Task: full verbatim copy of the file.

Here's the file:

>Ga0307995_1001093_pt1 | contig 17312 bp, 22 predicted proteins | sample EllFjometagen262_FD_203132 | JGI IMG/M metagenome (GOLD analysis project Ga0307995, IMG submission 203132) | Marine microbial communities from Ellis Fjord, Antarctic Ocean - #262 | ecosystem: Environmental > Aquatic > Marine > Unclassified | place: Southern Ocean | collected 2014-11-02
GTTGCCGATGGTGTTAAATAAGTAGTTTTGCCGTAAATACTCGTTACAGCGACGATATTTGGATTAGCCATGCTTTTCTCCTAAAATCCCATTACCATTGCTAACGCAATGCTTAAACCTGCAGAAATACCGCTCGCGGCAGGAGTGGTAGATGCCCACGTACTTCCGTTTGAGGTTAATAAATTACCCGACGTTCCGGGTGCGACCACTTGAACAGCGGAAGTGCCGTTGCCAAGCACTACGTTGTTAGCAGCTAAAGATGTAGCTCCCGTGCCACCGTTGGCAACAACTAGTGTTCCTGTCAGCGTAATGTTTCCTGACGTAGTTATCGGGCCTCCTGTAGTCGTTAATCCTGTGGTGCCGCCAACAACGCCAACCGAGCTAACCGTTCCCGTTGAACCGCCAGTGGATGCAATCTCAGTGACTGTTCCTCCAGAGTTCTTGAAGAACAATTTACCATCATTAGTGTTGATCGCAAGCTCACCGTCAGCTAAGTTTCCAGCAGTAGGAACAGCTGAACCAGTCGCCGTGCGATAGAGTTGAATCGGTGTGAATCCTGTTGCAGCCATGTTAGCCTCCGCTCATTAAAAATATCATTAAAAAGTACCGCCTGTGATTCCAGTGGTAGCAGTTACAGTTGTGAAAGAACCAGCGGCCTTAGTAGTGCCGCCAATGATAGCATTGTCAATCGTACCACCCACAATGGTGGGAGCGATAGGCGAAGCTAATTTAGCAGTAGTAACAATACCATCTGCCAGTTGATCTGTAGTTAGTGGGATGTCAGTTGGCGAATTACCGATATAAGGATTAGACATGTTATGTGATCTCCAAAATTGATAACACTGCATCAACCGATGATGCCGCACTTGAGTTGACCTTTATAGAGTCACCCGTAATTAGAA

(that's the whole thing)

>Ga0307995_1001093_pt1 | contig 17312 bp, 22 predicted proteins | sample EllFjometagen262_FD_203132 | JGI IMG/M metagenome (GOLD analysis project Ga0307995, IMG submission 203132) | Marine microbial communities from Ellis Fjord, Antarctic Ocean - #262 | ecosystem: Environmental > Aquatic > Marine > Unclassified | place: Southern Ocean | collected 2014-11-02
GTTGCCGATGGTGTTAAATAAGTAGTTTTGCCGTAAATACTCGTTACAGCGACGATATTTGGATTAGCCATGCTTTTCTCCTAAAATCCCATTACCATTGCTAACGCAATGCTTAAACCTGCAGAAATACCGCTCGCGGCAGGAGTGGTAGATGCCCACGTACTTCCGTTTGAGGTTAATAAATTACCCGACGTTCCGGGTGCGACCACTTGAACAGCGGAAGTGCCGTTGCCAAGCACTACGTTGTTAGCAGCTAAAGATGTAGCTCCCGTGCCACCGTTGGCAACAACTAGTGTTCCTGTCAGCGTAATGTTTCCTGACGTAGTTATCGGGCCTCCTGTAGTCGTTAATCCTGTGGTGCCGCCAACAACGCCAACCGAGCTAACCGTTCCCGTTGAACCGCCAGTGGATGCAATCTCAGTGACTGTTCCTCCAGAGTTCTTGAAGAACAATTTACCATCATTAGTGTTGATCGCAAGCTCACCGTCAGCTAAGTTTCCAGCAGTAGGAACAGCTGAACCAGTCGCCGTGCGATAGAGTTGAATCGGTGTGAATCCTGTTGCAGCCATGTTAGCCTCCGCTCATTAAAAATATCATTAAAAAGTACCGCCTGTGATTCCAGTGGTAGCAGTTACAGTTGTGAAAGAACCAGCGGCCTTAGTAGTGCCGCCAATGATAGCATTGTCAATCGTACCACCCACAATGGTGGGAGCGATAGGCGAAGCTAATTTAGCAGTAGTAACAATACCATCTGCCAGTTGATCTGTAGTTAGTGGGATGTCAGTTGGCGAATTACCGATATAAGGATTAGACATGTTATGTGATCTCCAAAATTGATAACACTGCATCAACCGATGATGCCGCACTTGAGTTGACCTTTATAGAGTCACCCGTAATTAGAA